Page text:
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The Honolulu Advertiser
Posted on: Tuesday, April 18, 2006

Kenyans sweep titles; Americans make run

 •  Hawai'i runners embrace experience

By Jimmy Golen
Associated Press

Kenya's Robert Cheruiyot broke the Boston Marathon course record by one second by finishing in 2 hours, 7 minutes, 14 seconds. The previous record was set by fellow Kenyan Cosmas Ndeti in 1994.

CHARLES KRUPA | Associated Press

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Kenya's Rita Jeptoo won the women's title in 2:23:38, 10 seconds ahead of Latvia's Jelena Prokopcuka in the closest women's finish in history. Japan's Reiko Tosa was third in 2:24:11.

ELISE AMENDOLA | Associated Press

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BOSTON The Kenyan national anthem got its annual airplay in the Back Bay yesterday after another Boston Marathon sweep.

It was the Americans, though, who were boasting of a breakthrough.

Robert Cheruiyot finished in 2 hours, 7 minutes, 14 seconds to nip the course record by a single second, and Rita Jeptoo won the women's race for Kenya's fourth sweep since 2000. With five American men in the top 10 including Nos. 3, 4 and 5 the United States had its best finish since the addition of prize money in 1986 helped bring back the top international fields.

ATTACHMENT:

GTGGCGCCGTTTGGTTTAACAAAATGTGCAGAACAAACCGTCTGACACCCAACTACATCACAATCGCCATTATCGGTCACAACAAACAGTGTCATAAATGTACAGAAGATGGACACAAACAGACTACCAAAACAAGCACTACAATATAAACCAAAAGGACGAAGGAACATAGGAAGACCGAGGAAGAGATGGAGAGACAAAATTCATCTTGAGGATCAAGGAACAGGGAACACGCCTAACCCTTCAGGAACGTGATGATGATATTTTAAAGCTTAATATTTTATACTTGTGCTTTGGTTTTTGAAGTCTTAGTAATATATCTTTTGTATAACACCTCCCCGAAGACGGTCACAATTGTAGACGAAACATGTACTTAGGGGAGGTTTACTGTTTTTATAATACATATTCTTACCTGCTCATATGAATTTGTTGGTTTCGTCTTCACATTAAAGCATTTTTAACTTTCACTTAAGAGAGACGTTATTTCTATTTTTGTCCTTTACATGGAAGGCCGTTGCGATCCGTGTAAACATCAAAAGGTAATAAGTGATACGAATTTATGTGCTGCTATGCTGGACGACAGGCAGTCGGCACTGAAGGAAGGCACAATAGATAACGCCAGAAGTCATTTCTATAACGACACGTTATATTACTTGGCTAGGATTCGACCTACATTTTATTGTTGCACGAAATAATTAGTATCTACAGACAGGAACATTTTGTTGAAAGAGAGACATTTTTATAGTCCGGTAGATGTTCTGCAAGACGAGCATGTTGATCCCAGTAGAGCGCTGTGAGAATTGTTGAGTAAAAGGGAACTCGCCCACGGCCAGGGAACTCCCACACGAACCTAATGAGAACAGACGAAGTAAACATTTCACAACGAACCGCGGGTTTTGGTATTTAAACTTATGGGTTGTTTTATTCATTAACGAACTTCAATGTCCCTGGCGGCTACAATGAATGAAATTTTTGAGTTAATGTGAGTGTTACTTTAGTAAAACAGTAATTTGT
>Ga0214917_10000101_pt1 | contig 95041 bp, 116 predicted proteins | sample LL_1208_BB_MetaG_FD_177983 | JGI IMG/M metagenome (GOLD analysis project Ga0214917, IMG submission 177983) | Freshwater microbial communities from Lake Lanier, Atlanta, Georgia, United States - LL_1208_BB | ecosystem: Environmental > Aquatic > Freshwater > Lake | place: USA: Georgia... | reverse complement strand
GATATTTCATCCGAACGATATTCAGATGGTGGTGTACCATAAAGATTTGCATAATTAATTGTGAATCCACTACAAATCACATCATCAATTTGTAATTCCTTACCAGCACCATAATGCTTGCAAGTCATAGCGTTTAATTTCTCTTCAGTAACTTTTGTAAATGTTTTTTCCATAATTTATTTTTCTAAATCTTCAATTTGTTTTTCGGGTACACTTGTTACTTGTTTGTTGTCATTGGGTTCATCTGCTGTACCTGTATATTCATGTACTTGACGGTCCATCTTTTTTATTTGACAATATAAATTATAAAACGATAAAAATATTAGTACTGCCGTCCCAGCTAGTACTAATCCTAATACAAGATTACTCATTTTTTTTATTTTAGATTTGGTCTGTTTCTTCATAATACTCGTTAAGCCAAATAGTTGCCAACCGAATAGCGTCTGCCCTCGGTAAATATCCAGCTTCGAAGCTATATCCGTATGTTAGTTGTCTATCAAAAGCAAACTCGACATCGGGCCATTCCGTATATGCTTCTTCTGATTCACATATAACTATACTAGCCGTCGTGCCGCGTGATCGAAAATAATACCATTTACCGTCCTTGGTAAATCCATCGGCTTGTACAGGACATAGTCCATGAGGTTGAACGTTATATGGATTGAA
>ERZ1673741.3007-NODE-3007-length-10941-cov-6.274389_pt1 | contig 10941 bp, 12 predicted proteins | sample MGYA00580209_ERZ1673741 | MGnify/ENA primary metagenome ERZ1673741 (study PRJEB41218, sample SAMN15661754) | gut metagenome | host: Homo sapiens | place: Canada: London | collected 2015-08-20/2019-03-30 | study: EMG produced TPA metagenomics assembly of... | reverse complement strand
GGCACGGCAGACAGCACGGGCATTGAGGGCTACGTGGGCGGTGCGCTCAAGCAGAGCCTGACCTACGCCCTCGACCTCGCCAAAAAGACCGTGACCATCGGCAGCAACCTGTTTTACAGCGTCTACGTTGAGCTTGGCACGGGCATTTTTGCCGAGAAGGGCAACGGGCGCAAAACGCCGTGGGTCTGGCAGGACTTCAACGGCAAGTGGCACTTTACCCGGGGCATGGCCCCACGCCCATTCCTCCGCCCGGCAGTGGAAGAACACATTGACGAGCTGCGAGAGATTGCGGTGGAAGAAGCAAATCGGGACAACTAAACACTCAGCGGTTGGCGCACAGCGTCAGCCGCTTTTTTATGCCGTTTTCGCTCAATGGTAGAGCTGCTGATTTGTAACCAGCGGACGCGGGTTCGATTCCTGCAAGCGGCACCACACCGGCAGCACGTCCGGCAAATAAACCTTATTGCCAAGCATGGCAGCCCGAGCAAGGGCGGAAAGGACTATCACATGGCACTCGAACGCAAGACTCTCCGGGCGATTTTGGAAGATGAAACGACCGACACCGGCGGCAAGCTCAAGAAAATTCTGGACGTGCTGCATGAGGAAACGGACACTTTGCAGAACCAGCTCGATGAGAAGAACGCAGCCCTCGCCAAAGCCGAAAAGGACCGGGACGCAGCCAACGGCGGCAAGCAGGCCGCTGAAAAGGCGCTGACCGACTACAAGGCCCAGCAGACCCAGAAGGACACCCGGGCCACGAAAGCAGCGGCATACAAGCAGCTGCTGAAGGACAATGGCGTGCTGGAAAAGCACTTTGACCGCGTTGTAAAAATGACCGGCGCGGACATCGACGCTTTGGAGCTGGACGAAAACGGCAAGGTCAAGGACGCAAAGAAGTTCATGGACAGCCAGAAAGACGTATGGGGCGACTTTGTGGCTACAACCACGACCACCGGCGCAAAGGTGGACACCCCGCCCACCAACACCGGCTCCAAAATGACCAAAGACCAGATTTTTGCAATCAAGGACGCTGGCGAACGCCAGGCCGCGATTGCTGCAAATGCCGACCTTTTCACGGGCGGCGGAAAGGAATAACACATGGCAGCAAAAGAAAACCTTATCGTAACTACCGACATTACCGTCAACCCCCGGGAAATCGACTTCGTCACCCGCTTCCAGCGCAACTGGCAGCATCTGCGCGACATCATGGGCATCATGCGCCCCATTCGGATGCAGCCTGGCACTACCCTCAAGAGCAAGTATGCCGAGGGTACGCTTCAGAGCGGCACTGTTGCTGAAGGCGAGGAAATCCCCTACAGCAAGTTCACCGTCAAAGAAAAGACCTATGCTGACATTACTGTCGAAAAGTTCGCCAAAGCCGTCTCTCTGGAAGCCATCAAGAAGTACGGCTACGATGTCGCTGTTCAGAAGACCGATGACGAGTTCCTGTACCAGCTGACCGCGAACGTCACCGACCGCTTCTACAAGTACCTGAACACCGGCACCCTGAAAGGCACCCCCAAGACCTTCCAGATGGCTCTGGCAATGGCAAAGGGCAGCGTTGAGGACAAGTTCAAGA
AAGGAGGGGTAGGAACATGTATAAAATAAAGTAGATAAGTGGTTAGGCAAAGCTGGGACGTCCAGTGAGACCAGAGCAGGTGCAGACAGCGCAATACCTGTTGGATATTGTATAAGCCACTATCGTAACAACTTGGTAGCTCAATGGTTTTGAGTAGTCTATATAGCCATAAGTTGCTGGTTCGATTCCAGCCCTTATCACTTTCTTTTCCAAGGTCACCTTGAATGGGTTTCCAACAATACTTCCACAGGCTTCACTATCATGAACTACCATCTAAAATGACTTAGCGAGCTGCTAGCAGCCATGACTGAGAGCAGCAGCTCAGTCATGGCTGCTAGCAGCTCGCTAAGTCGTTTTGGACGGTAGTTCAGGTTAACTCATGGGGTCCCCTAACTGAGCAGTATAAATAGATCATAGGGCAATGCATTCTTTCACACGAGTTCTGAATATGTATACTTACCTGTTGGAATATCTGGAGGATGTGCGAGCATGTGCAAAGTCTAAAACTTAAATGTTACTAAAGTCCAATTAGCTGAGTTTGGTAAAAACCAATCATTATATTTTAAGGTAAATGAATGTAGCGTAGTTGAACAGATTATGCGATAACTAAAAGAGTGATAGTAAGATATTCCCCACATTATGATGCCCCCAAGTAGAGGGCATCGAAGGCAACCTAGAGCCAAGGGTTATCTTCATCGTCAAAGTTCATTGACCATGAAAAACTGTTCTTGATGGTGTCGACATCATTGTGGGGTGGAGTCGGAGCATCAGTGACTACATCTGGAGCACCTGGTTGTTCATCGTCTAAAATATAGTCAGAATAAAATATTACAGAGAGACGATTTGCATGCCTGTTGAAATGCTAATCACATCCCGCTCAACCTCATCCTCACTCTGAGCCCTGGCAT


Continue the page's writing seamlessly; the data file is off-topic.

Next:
"It's exciting to see a lot of American guys run well," said Olympic silver medalist Meb Keflezighi, who was third behind Cheruiyot and Kenya's Benjamin Maiyo. "The crowd was just phenomenal. When they were chanting, 'Go USA! Go Meb! Go USA!' I was like, 'I'm glad I'm here.' "

Keflezighi, a naturalized citizen from Eritrea who lives in San Diego, ran with the leaders until the 16th mile and then began falling behind. Brian Sell, from Rochester, Mich., was fourth, catching Alan Culpepper, from Lafayette, Colo., around the last turn before the Copley Square finish.

Peter M. Gilmore, of San Mateo, Calif., was seventh and Clint Verran, of Lake Orion, Mich., was 10th.

The last American to win in Boston was Lisa Larsen-Weidenbach in 1985; no American man has won since Greg Meyer in 1983.

Cheruiyot and Jeptoo each claimed an olive wreath, a bowl of beef stew and the $100,000 first prize. Kenyan men have won 14 of the last 16 Boston titles and its women have won three in a row and six of seven.

Defending men's champion Hailu Negussie dropped out just after the halfway point.

Cheruiyot was a second faster than fellow Kenyan Cosmas Ndeti was when he set the course record in 1994 and 66 seconds ahead of Maiyo.

Jeptoo outkicked Latvia's Jelena Prokopcuka to finish in 2:23:38 and win by 10 seconds.